This is a big change to the standard practice of most call-takers, and Lippert acknowledges more training is needed to figure out how best to use video to improve triage and decision-making. 

Esbensen, for her part, is a convert to the ability to “see” a scene that she previously could only hear. “I’m trying to make sure the CPR instructions are clear,” she says. “The video can really help with that—to make sure they’re on the floor, pushing as instructed.”

As a part of its push to improve survival from SCA, EMS Copenhagen has also implemented tactics like AI that help call-takers better identify cardiac arrests. In a recent trial the AI successfully identified 90% of cardiac arrests over the phone. 

Another initiative to train citizens in CPR has increased the rate of bystander CPR to 70%, up from around 20% 15 years ago. In the first year of using the Heartrunner app, 25,000 citizens registered to volunteer, and 6,500 have been involved in over 800 resuscitation attempts. In addition, EMS Copenhagen keeps AED locations continually updated on a real-time map call-takers can use to direct helpers to the nearest device. As of September 2019, approximately 20,000 AEDs have been registered across the nation.

Focus on Primary Care

What isn’t the same as many other developed nations’ EMS systems is Denmark’s focus on primary care and the integration of its call centers into this focus. By establishing a nonemergency number, 1-8-1-3, EMS Copenhagen has seen a more appropriate usage of medical services.

The emergency dispatch center in Copenhagen answers the 1-8-1-3 line, established in 2014, 24 hours a day, seven days a week. The call-takers are nurses and physicians working in the same call center as the 1-1-2 call-takers and dispatchers. Citizens in Copenhagen are well-versed in using this medical help line, and EMS Copenhagen has seen its popularity grow every year, with a million calls received annually.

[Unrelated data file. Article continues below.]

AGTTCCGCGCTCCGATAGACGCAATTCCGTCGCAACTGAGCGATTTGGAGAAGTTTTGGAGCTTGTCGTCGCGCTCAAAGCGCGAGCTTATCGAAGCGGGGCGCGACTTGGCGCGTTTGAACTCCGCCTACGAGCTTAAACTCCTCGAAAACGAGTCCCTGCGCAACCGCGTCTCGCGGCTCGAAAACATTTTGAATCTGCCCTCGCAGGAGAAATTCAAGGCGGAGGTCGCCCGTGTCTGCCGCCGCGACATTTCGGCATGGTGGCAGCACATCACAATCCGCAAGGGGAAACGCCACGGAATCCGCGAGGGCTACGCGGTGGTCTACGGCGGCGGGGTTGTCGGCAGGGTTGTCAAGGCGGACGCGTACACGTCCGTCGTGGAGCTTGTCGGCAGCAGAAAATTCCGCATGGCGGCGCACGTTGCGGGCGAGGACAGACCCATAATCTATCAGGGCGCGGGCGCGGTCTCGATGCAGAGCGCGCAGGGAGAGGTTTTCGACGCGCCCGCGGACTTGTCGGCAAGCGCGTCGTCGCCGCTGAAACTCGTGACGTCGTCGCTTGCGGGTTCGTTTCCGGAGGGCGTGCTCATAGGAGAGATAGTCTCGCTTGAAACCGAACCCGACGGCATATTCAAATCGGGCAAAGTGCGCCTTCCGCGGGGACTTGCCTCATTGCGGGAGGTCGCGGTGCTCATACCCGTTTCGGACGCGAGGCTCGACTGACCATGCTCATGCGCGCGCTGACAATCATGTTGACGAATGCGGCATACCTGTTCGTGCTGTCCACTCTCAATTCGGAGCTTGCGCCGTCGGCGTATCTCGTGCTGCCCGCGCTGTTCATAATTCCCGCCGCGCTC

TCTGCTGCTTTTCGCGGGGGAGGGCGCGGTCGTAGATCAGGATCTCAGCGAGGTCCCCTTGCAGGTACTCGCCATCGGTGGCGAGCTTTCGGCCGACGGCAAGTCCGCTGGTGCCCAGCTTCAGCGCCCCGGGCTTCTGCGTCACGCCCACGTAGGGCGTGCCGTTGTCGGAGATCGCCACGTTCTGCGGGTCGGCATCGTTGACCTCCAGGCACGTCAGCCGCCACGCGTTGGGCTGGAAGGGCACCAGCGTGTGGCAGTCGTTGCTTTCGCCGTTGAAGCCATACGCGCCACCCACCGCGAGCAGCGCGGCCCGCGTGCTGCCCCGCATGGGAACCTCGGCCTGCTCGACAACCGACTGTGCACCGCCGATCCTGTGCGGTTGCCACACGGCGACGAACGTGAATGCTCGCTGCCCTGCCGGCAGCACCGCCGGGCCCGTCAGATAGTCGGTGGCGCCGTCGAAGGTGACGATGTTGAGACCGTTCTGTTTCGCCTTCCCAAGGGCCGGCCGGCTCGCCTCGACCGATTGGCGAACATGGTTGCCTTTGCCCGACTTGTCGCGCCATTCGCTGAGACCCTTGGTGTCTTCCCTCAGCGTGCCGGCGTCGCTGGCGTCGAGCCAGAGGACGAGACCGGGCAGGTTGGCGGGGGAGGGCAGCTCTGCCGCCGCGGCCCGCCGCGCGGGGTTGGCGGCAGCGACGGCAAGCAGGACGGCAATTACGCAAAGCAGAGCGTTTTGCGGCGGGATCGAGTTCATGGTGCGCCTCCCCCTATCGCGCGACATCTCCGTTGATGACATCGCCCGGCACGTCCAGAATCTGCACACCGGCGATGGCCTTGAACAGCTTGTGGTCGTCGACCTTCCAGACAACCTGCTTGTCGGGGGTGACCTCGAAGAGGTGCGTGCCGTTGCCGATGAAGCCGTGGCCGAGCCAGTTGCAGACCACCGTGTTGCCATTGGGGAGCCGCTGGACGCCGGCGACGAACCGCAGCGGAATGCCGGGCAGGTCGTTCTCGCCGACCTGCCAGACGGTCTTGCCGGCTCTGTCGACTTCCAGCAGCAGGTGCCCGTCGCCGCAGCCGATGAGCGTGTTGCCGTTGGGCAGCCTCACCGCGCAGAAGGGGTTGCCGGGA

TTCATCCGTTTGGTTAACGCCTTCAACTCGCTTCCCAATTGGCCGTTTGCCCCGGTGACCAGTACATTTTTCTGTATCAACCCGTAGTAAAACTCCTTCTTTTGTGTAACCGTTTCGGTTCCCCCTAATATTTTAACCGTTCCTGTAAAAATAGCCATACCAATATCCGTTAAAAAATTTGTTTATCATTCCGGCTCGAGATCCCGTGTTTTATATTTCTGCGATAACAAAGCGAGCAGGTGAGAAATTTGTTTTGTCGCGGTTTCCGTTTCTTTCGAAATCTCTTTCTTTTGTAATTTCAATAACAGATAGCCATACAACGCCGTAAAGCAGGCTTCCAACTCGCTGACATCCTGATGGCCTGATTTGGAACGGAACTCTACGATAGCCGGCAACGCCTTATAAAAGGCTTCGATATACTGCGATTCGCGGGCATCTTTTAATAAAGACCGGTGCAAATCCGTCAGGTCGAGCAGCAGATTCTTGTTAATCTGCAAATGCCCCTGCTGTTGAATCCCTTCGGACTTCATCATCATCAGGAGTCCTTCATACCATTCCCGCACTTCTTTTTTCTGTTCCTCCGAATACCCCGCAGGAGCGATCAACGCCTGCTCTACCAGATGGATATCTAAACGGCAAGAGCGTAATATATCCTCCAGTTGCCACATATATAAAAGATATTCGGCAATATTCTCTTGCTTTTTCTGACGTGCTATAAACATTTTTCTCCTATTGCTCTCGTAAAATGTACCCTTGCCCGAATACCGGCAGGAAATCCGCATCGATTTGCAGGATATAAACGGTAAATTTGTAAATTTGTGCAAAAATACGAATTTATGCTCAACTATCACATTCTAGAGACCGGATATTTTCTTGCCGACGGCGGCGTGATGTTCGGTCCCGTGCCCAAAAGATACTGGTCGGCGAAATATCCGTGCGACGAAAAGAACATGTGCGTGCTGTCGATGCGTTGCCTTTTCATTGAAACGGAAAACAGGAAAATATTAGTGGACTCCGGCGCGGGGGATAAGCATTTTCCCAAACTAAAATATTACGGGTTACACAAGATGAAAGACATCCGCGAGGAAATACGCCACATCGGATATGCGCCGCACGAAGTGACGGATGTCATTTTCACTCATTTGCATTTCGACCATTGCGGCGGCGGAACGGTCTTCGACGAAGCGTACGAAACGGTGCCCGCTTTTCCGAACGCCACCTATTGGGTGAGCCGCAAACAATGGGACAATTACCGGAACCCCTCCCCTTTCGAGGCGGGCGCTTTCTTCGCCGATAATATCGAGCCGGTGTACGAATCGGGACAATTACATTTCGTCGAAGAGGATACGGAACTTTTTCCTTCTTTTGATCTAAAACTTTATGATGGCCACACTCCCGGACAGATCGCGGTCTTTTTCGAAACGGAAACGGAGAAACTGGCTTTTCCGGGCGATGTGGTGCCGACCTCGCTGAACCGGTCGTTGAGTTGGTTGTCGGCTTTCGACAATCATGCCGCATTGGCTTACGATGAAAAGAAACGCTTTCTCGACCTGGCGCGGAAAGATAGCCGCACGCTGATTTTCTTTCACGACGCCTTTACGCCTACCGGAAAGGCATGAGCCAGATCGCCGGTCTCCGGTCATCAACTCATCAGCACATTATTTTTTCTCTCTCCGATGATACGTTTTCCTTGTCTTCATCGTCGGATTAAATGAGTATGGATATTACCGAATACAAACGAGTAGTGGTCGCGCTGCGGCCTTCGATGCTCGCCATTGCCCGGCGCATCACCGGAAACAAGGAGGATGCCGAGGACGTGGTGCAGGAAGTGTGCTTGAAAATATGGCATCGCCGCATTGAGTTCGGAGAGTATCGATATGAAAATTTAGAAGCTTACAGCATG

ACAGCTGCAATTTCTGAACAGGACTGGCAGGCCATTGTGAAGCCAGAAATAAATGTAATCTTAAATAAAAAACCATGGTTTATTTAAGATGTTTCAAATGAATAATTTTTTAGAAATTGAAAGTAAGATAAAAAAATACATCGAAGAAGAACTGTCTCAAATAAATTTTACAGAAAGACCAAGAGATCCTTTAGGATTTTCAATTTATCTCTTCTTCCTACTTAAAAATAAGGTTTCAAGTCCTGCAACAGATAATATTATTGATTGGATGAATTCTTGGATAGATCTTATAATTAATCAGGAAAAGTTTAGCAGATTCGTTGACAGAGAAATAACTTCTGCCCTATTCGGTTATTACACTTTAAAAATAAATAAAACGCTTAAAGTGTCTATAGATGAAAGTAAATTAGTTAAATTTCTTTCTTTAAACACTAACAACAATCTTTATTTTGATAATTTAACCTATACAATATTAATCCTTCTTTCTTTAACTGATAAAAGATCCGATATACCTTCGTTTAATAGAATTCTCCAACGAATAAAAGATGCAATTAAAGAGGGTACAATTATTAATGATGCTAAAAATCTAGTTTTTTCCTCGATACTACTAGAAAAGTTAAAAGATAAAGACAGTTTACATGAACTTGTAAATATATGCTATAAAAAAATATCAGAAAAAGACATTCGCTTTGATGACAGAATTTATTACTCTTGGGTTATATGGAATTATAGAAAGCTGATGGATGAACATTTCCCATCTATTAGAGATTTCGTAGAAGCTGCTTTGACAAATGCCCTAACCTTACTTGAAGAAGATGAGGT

Callers to 1-8-1-3 are helped to secure an ED “appointment” using EMS Copenhagen’s ability to view current ED capacity. The appointment is sent via text message to the patient. The collaborative nature of Copenhagen’s PSAP also allows for call transfers: 1-8-1-3 callers who actually need an ambulance are transferred with a click of a button, and 1-1-2 callers can also easily be transferred to 1-8-1-3 nurses. 

Research Improvements

EMS Copenhagen also conducts research projects, from the way calls to a PSAP are handled to the collaboration that happens with the rest of the healthcare system. Lippert and his colleagues have published in the last three years an impressive 50 articles regarding EMS research in various journals.

Lippert and his team ultimately strive to achieve the highest level of evidence-based medicine for Denmark’s EMS systems. “We want to do our part to make progress in healthcare,” says Lippert.  

Hilary Gates, MAEd, NRP, is the senior editorial and program director for EMS World. She is a volunteer paramedic in Alexandria, Va., and teaches in the School of Education at American University in Washington, D.C. Gates has experience as a community paramedic, EMS educator, symposium presenter, and quality improvement trainer.